The White House confirmed today that the Mike Pence-led coronavirus task force charged with leading this nation's pandemic response will soon be disbanding, with its work redistributed among federal agencies. The timing is peculiar: According to the administration's own projections, COVID-19 deaths are expected to rise significantly in coming weeks after Republican-leaning states push to "reopen" businesses and public spaces despite expert warnings that the pandemic is continuing to accelerate.
The Pence-led task force was, from the beginning, a political rather than emergency-premised effort. Appearances and public statements by government pandemic experts were routed through the "task force" after Trump reportedly became irate over blunt public warnings of the potential scope of the pandemic; the task force held no other evident powers.
In today's pandemic news:
• The demise of the White House pandemic task force does not appear to mean administration officials will now be freer to give the public information about the pandemic or comply with oversight efforts during the now-national emergency. Donald Trump says his White House has explicitly prohibited Department of Health and Human Services Secretary Alex Azar and the director of the Centers for Medicare and Medicaid Services Seema Verma from testifying to Congress about the pandemic because he considers House Democrats "Trump haters."
• White nationalist and Trump "aide" Stephen Miller is continuing to use the crisis to further push White House anti-immigrant policies.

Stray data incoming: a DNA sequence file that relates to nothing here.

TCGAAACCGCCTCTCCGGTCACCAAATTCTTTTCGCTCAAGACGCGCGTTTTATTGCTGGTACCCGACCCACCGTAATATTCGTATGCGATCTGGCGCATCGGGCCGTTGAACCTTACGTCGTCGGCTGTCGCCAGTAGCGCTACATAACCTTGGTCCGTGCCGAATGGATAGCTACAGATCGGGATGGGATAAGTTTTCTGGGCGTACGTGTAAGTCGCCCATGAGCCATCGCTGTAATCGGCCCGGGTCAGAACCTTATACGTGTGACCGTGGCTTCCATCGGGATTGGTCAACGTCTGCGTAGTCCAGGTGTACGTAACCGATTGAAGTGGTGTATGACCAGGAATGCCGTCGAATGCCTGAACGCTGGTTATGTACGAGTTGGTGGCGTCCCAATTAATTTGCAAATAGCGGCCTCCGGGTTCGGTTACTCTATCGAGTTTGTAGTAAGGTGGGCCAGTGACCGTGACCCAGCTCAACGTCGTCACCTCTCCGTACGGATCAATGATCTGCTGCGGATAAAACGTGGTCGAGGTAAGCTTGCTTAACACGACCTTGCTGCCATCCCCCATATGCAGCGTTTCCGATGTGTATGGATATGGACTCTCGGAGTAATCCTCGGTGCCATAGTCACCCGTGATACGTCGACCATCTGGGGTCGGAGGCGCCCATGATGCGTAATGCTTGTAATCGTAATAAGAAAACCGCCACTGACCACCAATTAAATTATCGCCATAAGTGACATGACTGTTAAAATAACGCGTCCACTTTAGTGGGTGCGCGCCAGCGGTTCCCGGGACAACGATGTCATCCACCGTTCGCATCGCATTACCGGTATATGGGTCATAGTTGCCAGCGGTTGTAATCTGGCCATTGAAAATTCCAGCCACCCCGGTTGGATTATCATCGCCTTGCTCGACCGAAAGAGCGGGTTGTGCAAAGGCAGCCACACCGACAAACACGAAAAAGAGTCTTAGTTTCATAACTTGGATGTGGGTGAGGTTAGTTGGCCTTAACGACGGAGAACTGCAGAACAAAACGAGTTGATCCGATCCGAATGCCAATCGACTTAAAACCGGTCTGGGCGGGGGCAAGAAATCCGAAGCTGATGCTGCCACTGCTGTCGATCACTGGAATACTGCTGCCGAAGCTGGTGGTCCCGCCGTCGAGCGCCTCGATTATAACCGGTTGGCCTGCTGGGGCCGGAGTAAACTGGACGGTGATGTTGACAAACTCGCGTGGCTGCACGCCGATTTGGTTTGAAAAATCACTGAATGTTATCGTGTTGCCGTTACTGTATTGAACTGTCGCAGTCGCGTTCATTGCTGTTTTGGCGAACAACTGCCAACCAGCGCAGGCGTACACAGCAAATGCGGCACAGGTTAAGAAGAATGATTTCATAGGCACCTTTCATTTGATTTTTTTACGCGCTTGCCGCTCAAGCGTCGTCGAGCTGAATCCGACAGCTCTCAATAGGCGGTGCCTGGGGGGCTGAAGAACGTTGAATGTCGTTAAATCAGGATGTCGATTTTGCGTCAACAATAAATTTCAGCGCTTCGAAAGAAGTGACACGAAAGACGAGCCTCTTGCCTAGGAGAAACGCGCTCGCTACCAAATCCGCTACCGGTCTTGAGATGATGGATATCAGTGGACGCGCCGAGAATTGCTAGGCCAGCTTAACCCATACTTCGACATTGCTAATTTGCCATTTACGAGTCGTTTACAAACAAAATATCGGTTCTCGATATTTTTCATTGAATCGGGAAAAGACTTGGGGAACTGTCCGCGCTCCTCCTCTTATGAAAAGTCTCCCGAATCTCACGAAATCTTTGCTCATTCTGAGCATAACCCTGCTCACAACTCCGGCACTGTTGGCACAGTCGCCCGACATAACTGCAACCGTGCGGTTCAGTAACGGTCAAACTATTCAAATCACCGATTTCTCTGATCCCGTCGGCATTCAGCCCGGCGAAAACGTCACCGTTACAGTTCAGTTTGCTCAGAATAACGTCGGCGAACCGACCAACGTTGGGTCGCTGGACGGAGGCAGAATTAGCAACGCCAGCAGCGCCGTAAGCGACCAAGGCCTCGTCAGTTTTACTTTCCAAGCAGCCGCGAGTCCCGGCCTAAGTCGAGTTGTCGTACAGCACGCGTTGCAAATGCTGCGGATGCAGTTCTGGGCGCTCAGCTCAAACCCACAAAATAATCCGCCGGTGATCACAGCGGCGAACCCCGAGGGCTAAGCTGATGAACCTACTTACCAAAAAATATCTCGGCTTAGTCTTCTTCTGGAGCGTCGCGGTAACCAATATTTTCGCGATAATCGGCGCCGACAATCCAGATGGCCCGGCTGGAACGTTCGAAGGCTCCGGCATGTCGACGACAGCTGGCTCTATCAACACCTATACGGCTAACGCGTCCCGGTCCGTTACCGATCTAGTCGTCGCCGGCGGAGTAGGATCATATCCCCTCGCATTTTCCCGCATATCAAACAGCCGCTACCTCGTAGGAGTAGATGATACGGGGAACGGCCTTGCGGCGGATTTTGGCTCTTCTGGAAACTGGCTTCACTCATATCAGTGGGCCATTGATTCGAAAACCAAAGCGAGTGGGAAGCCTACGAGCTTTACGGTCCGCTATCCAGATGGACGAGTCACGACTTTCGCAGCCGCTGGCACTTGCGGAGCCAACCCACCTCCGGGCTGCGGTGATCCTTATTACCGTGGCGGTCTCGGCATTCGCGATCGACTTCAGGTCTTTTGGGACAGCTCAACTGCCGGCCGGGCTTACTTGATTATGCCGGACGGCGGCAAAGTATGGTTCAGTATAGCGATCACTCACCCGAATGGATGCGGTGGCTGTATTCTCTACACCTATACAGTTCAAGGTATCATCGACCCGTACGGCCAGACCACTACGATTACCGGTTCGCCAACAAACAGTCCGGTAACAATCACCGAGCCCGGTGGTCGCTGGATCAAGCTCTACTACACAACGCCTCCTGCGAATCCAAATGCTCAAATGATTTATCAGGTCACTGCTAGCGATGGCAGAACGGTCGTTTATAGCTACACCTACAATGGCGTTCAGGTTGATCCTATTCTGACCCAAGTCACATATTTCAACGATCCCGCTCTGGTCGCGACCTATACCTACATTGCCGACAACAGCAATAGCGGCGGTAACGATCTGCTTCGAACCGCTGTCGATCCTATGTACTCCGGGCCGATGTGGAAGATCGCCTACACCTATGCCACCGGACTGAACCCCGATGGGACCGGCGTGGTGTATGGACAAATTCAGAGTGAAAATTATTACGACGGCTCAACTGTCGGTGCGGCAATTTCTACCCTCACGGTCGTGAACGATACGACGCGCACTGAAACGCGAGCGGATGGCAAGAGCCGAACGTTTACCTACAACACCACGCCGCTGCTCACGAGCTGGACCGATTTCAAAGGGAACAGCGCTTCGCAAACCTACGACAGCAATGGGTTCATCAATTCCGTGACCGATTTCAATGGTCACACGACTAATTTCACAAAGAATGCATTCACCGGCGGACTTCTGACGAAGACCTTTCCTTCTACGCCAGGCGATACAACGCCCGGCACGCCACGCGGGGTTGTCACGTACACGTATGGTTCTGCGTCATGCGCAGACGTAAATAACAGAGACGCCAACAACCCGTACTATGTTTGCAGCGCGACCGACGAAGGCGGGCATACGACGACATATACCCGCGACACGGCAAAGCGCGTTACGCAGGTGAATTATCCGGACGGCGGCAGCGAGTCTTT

• Donald Trump defended his continued push to end stay-at-home orders despite still-increasing weekly pandemic death counts by claiming that "you're gonna lose people" to "drug abuse" and "they say, suicide" if the shutdowns remain in place.
• Yet another shocking new Washington Post story of Trump team self-absorbed incompetence reports that White House efforts to secure emergency pandemic supplies for the national stockpile—as well as efforts to estimate what supplies and drugs would be needed—were handed off to a Jared Kushner-linked team of "volunteers" rather than government pandemic or procurement experts. And that's only part of it.
• Vaccine researcher Dr. Rick Bright has now filed a whistleblower complaint charging that the Trump administration removed him from his government position in retaliation after he refused to back Trump's push to inject coronavirus patients with an unproven malaria drug.
• Republican governors are scrambling to most dramatically "reopen" their states in apparent efforts to curry favor with the ever-vengeful but ally-obsessed Trump. This, despite increasing numbers of new cases in many of those same states.
• In a typically self-lauding and delusional Trump interview by the Rupert Murdoch-owned New York Post, Trump declared that "the one thing the pandemic has taught us is that I was right. You know, I had people say 'No, no, it's good. You keep, you do this and that.' Now those people are really agreeing with me."
• Wealthy Georgia Sen. Kelly Loeffler is launching a $4 million ad buy in response to the disclosure that she responded to government-provided pandemic briefings by dumping her own stock holdings before the markets subsequently crashed. Though Loeffler did not defend herself from the charges per se, she did note that she used her private jet to fly home pandemic-stranded cruise ship passengers.
• The University of California and California State University systems have announced they will be allocating funds to assist Deferred Action for Childhood Arrivals (DACA) students intentionally blocked by the Betsy DeVos-led Trump Education Department from receiving congressionally funded federal emergency grants.
• Despite much-hyped protests by gun-toting "freedom" demanders, non-Republican Americans remain strongly supportive of social distancing measures.